In our latest installment of the news from Overstock.com's (NASDAQ:OSTK) myriad lawsuits, we have new chapters worthy of a Perils of Pauline episode from the silent movie days. Overstock lost a hotly contested effort to withhold information from California prosecutors in a consumer fraud suit, and a devastating revelation emerged in a libel suit against Overstock's mercurial CEO Patrick Byrne.
In the fraud suit, which was brought by criminal authorities from throughout California, Overstock had been fighting tooth and nail against efforts by the district attorneys to probe its pricing practices.
The California criminal authorities charge that Overstock set false comparison prices, thereby misleading customers of the website about discounts that weren't really discounts at all. If Overstock's "low prices" aren't really low, the company isn't acting very nice to consumers, is it?
The information that was sought by the prosecutors was fairly routine: data on Overstock's "methodology" for determining comparable prices. The judge hearing the case indicated in November that he was likely to rule against the company. In a ruling handed down on Tuesday, he made it official. I've uploaded a copy of the judge's decision here.
What this means is that Overstock is going to have to fork over all kinds of information that it obviously wanted to keep from the California prosecutors. Damned if I know why. Maybe because it didn't make the company look very good?
Anyway, the prosecutors are seeking $15 million in their lawsuit, and they're one step closer toward either winning their case or extracting a generous settlement from the financially shaky Utah company.
The next item on today's litigation roundup pertains to that libel suit pending in Canada against Byrne, his smear site Deep Capture, and the ex-journalist, Mark Mitchell, who churned out fantasies on demand for the conspiracy theorist-CEO.
Seems that Mitchell made a fairly glaring boo-boo in the articles in which he contended that a Vancouver stock promoter, Altaf Nazerali, is some kind of Al Qaeda agent. This is really kind of amusing, though I doubt that Nazerali finds it very funny.
And Mitchell? Rest assured, he's not finding it funny at all. I have a funny feeling that a certain ex-journalist is having sleepless nights over in Evanston. (Having lived in Evanston, I can assure you that there's not much to do there if you're having a sleepless night.)
In his lengthy rambling, nutty smear job on Nazerali, Mitchell refers to Nazerali as "CEO of an outfit called the Aga Khan Foundation." He goes on to tie Nazerali, through the foundation -- a "massive business enterprise" -- to the "Pakistan-based Habib Bank."
Mitchell went on:
Habib Bank has been accused of laundering money for Al Qaeda and for Omar Sayed Sheikh, the Jaish-e-Mohammed operative and suspected agent of the Pakistani spy services who handed Wall Street Journal reporter Daniel Pearl to 9-11 mastermind Khalid Sheikh Mohammed, who then (according to Khalid Shiekh Mohammed) sliced off Pearl's head with a Yemeni knife.
Well, there you go. A direct tie between the mastermind of the 9/11 attacks and the plaintiff in this suit.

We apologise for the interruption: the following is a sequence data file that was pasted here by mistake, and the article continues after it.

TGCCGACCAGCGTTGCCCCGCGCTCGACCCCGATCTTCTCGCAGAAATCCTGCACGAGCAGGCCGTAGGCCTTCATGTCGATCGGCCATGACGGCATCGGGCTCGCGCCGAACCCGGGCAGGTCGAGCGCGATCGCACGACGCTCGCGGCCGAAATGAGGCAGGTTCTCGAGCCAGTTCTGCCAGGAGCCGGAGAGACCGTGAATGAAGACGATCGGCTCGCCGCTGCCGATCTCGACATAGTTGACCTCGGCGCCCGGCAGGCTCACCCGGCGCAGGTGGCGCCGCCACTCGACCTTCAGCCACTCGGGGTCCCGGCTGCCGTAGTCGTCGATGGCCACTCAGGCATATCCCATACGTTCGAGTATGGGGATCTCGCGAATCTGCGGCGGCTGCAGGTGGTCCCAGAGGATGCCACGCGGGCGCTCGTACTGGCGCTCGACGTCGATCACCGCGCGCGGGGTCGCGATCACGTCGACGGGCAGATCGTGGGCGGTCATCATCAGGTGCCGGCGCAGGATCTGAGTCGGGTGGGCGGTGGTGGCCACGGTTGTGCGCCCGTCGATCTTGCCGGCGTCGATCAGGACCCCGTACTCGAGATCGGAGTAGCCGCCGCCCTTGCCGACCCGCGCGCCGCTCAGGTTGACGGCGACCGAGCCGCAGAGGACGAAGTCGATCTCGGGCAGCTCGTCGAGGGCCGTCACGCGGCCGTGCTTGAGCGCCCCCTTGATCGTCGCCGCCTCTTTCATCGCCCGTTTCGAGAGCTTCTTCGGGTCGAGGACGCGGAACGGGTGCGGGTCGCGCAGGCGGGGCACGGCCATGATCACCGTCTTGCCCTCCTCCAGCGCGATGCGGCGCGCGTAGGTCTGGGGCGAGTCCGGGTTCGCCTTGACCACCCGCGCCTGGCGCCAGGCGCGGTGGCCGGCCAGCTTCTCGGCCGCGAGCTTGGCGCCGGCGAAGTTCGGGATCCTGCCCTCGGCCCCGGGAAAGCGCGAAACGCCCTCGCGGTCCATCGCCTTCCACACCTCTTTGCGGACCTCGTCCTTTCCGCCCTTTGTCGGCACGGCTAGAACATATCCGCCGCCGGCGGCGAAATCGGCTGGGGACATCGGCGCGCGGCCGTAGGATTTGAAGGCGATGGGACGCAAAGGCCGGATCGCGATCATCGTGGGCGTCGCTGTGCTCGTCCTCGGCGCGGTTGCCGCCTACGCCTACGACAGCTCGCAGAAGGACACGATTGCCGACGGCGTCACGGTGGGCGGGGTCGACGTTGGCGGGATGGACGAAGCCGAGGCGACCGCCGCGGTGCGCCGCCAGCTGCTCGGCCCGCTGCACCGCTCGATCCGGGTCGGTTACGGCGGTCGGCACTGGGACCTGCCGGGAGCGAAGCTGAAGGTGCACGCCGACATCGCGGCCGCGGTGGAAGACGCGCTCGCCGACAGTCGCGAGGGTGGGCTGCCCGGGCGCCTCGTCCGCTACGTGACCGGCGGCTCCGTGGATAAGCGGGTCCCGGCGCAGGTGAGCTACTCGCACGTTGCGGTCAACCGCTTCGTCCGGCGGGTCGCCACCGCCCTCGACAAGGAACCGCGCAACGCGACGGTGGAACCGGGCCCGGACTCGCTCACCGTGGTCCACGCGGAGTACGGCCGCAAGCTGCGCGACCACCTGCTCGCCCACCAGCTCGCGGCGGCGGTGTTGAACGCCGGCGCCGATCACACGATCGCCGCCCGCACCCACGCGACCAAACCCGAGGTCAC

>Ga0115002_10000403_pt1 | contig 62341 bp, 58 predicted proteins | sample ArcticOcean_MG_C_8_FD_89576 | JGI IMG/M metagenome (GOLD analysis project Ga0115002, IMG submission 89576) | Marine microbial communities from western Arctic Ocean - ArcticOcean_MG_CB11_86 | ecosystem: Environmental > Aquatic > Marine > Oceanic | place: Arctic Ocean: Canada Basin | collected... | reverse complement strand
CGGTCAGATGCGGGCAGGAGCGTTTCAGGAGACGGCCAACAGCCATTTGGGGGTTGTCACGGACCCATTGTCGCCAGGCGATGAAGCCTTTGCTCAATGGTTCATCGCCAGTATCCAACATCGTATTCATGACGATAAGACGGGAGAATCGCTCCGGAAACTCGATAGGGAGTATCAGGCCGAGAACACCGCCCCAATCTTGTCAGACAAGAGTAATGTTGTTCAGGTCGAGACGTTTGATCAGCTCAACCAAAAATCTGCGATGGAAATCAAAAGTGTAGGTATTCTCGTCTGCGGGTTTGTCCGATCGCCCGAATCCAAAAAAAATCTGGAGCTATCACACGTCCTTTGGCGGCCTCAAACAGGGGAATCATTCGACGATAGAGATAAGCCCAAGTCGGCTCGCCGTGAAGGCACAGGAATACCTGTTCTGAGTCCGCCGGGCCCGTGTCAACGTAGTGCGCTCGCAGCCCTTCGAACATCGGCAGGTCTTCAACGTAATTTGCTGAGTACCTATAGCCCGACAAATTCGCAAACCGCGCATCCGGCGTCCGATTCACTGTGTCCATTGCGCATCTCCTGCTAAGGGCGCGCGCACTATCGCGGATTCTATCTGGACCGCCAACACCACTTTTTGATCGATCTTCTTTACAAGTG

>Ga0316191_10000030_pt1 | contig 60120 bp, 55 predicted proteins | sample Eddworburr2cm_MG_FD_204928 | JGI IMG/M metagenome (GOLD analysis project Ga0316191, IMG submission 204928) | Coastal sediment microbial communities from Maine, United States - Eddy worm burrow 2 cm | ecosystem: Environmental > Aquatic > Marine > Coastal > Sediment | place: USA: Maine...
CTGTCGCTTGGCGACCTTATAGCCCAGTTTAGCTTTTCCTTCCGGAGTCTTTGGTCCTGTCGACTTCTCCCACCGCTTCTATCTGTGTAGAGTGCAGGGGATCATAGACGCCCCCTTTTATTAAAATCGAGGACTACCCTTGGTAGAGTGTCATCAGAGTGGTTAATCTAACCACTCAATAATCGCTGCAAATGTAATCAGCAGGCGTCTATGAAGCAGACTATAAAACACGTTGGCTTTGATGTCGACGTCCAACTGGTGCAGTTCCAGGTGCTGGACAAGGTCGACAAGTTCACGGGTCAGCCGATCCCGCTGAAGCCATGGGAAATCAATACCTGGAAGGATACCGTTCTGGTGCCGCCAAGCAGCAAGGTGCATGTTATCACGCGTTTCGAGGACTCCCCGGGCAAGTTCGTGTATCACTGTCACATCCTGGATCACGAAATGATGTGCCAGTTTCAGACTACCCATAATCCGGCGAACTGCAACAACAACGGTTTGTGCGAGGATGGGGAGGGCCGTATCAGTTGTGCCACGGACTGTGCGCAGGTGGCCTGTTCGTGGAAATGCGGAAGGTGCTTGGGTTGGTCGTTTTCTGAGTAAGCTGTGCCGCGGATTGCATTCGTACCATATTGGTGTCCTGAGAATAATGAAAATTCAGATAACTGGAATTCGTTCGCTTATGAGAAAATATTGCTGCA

Even if everything Mitchell says about the Khan foundation etc. is the truth (and I wouldn't believe that dude if he told me that the sun shines in Arizona), there's a problem: He was talking about the wrong Aly Nazerali. Yep, Mark Mitchell made the kind of mistake that would flunk out a freshman in Journalism 101.
Nazerali alludes to the case of mistaken identity on a website he just set up, itcouldhappentoyou.org, in which he points out that "the sloppy journalism of the writer had resulted in a case of mistaken identity, confusing Mr. Nazerali with another person bearing a similar name."
I must confess that I didn't notice this when I first encountered Nazerali's website a few days ago. This mistaken-identity boo-boo was pointed out by a loyal reader.
A photo of that other Nazerali can be found on the website of the Aga Khan Foundation. If you examine closely this photo and its caption, you can see that the fellow in the center of the photo is not the Byrne-suing Nazerali whose photo appeared in this Canadian newspaper. Oopsie!
Funny how Byrne hasn't alluded to this massive error in his recent pronouncements on the libel suit. I guess maybe because he realizes that he's got a problem on his hands, one that goes to the heart of his boy's fantasy drivel on Nazerali -- and, by extension, to the humongous quantity of other lies spread like manure all over his website.
I'd go so far as to say that he is totally discredited by this massive screwup, which Mitchell could have avoided by taking elementary precautions. Well, I guess that explains why he's an "ex-journalist" and not still plying the journo's trade. Kind of sad, but there you have it.
I guess that might also explain why Byrne hasn't "re-syndicated" his smear job, as he threatened recently. But not to worry. A few days ago I pointed out that Byrne is far too much of a manly man to let the facts get in the way of his ego. Bears in this stock can take heart.
Expect a Hubris Attack any day now. I have every confidence that Byrne will be only too happy to demonstrate his cojones by simultaneously antagonizing the judge in Canada and proving once again that the truth means nothing to him. Not that we had any doubt about that.
Disclosure: I have no positions in any stocks mentioned, and no plans to initiate any positions within the next 72 hours.